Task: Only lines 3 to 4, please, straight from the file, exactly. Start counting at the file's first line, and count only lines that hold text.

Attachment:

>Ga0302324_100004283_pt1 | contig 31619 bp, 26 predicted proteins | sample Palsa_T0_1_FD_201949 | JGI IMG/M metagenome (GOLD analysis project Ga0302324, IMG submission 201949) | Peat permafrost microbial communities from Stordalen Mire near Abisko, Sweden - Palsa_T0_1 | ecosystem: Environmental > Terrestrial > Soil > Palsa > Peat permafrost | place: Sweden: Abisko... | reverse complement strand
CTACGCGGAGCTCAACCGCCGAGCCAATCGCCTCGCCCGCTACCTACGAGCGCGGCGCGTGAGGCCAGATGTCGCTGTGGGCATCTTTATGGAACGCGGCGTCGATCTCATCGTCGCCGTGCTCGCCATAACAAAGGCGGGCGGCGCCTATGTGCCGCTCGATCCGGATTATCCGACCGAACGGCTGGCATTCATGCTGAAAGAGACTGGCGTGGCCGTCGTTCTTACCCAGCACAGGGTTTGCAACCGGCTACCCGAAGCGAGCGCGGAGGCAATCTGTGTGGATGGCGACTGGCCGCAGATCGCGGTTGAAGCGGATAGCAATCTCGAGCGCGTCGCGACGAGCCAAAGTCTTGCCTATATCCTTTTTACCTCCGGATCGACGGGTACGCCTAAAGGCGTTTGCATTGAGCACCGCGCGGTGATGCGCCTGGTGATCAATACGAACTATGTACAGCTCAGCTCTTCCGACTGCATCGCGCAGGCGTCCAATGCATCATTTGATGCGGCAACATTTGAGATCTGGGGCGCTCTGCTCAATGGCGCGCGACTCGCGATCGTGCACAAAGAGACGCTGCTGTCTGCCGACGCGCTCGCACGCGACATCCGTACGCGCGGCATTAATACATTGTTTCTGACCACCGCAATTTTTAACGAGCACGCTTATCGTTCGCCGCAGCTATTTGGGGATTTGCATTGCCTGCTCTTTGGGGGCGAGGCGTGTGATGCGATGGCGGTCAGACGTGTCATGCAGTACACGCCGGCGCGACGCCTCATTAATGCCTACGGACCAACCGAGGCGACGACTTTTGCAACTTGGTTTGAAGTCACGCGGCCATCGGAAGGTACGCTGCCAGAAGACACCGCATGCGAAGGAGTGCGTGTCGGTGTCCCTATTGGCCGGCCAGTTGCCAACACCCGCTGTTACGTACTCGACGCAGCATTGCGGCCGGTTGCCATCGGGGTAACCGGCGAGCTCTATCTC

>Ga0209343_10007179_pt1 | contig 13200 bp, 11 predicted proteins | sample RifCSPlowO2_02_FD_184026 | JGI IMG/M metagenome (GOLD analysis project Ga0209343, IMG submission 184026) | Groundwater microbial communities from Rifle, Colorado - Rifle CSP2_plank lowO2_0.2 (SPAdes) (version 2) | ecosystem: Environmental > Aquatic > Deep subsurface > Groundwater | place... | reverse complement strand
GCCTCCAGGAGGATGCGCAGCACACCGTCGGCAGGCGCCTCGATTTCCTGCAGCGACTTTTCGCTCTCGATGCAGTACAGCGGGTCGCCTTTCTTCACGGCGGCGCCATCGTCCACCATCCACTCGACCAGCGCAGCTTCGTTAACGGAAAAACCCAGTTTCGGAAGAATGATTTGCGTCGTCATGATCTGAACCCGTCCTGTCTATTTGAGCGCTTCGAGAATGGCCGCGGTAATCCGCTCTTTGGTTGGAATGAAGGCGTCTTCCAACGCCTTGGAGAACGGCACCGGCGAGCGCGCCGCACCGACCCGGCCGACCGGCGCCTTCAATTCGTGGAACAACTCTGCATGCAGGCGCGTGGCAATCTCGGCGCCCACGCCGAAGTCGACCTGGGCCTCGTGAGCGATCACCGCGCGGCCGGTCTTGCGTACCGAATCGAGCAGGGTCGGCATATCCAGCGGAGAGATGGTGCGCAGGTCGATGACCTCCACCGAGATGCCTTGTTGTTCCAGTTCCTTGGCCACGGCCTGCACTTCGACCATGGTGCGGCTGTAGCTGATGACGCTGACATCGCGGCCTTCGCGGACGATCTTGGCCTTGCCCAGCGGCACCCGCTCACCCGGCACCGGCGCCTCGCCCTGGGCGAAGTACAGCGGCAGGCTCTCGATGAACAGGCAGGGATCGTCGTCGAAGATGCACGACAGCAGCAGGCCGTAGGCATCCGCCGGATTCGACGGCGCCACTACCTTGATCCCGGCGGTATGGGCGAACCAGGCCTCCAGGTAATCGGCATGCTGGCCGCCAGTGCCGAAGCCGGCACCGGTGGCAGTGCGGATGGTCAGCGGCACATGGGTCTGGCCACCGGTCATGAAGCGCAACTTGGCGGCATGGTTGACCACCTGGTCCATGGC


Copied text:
>Ga0209343_10007179_pt1 | contig 13200 bp, 11 predicted proteins | sample RifCSPlowO2_02_FD_184026 | JGI IMG/M metagenome (GOLD analysis project Ga0209343, IMG submission 184026) | Groundwater microbial communities from Rifle, Colorado - Rifle CSP2_plank lowO2_0.2 (SPAdes) (version 2) | ecosystem: Environmental > Aquatic > Deep subsurface > Groundwater | place... | reverse complement strand
GCCTCCAGGAGGATGCGCAGCACACCGTCGGCAGGCGCCTCGATTTCCTGCAGCGACTTTTCGCTCTCGATGCAGTACAGCGGGTCGCCTTTCTTCACGGCGGCGCCATCGTCCACCATCCACTCGACCAGCGCAGCTTCGTTAACGGAAAAACCCAGTTTCGGAAGAATGATTTGCGTCGTCATGATCTGAACCCGTCCTGTCTATTTGAGCGCTTCGAGAATGGCCGCGGTAATCCGCTCTTTGGTTGGAATGAAGGCGTCTTCCAACGCCTTGGAGAACGGCACCGGCGAGCGCGCCGCACCGACCCGGCCGACCGGCGCCTTCAATTCGTGGAACAACTCTGCATGCAGGCGCGTGGCAATCTCGGCGCCCACGCCGAAGTCGACCTGGGCCTCGTGAGCGATCACCGCGCGGCCGGTCTTGCGTACCGAATCGAGCAGGGTCGGCATATCCAGCGGAGAGATGGTGCGCAGGTCGATGACCTCCACCGAGATGCCTTGTTGTTCCAGTTCCTTGGCCACGGCCTGCACTTCGACCATGGTGCGGCTGTAGCTGATGACGCTGACATCGCGGCCTTCGCGGACGATCTTGGCCTTGCCCAGCGGCACCCGCTCACCCGGCACCGGCGCCTCGCCCTGGGCGAAGTACAGCGGCAGGCTCTCGATGAACAGGCAGGGATCGTCGTCGAAGATGCACGACAGCAGCAGGCCGTAGGCATCCGCCGGATTCGACGGCGCCACTACCTTGATCCCGGCGGTATGGGCGAACCAGGCCTCCAGGTAATCGGCATGCTGGCCGCCAGTGCCGAAGCCGGCACCGGTGGCAGTGCGGATGGTCAGCGGCACATGGGTCTGGCCACCGGTCATGAAGCGCAACTTGGCGGCATGGTTGACCACCTGGTCCATGGC